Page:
AKA: MPM;Enterprise. Status: Study 1999.
Spacehab Inc. and NPO Energia announced a small commercially financed laboratory that would be launched on a Zenit rocket in 2003. The 'Enterprise' module would contain a windowed 'studio bay' giving crew members views of the Station, arriving vehicles and Earth. Loosely based on the Progress cargo spacecraft, the 'Enterprise' interior was to be divided into two sections - a 64 position equipment bay able to accommodate standardized Station Express racks, Shuttle mid-deck lockers and Spacehab module lockers - and the studio bay.
Described as 'a large open space at the bottom end of the module,' the studio would be set up to generate high definition video (HDV) for broadcast and multimedia distribution. Life support in the module was designed to support an hour-long press conference by six crew members, or full-time occupation by one or two crew members. Communications would be handled through the Spacehab Universal Communications System (SHUCS), an Inmarsat-based L-band terminal and antenna. It was claimed this would give two-way Internet connectivity 'with a data rate similar to an ISDN connection.' Plans called for the Enterprise module to be mounted to the nadir port of Russia's Zarya Service Module, a site also claimed by Boeing and Russia's Khrunichev for their 'Commercial Space Module.' However, Spacehab and Energia had a signed agreement with the Russian Aerospace Agency granting them the nadir port, and Boeing had said it would let the Russian agency decide who in the end gets to use it.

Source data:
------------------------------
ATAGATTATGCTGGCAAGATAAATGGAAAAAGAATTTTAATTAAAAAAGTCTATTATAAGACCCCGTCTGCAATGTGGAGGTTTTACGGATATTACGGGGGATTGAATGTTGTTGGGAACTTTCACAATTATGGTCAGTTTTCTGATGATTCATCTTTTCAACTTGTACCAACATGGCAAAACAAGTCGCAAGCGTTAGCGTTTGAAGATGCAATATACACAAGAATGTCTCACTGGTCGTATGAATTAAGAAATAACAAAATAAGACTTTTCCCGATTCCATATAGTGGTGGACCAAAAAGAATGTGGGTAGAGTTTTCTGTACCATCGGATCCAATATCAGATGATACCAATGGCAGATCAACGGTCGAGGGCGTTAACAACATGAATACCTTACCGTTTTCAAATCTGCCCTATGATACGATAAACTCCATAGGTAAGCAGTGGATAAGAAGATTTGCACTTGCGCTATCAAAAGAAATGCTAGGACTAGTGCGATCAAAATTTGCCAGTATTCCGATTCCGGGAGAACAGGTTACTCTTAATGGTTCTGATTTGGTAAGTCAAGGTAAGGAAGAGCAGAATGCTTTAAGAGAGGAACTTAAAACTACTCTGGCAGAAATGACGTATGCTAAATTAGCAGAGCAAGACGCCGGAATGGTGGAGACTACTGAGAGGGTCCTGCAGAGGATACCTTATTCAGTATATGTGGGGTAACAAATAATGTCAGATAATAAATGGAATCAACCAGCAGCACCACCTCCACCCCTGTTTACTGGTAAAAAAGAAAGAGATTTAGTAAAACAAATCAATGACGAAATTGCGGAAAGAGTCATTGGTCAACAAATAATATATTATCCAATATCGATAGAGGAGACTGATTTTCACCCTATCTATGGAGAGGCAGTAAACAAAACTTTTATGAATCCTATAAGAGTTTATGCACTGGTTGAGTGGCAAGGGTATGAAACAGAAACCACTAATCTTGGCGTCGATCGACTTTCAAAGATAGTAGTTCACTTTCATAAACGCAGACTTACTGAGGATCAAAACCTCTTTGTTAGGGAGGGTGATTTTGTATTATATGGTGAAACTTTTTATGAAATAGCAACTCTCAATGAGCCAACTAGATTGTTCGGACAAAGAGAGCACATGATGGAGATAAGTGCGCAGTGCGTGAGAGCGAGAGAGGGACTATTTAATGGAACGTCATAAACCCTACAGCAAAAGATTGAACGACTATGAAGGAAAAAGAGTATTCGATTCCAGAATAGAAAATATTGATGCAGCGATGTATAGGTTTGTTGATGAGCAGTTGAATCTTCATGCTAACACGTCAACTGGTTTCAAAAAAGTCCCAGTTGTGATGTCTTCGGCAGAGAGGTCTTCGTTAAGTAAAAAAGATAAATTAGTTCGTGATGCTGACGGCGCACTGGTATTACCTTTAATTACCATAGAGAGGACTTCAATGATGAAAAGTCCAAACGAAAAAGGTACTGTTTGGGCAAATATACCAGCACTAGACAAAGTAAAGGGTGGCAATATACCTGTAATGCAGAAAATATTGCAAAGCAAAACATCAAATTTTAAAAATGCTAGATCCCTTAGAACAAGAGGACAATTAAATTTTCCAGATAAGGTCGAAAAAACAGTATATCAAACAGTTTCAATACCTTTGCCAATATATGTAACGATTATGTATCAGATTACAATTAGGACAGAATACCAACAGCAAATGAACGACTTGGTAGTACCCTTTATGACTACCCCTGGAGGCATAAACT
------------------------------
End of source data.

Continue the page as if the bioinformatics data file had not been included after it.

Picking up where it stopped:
Article by Marcus Lindroos
Commercial Enterprise Module. The "Enterprise" module would contain a windowed "studio bay" giving crew members views of the Station, arriving vehicles and Earth.
Credit: NASA via Marcus Lindroos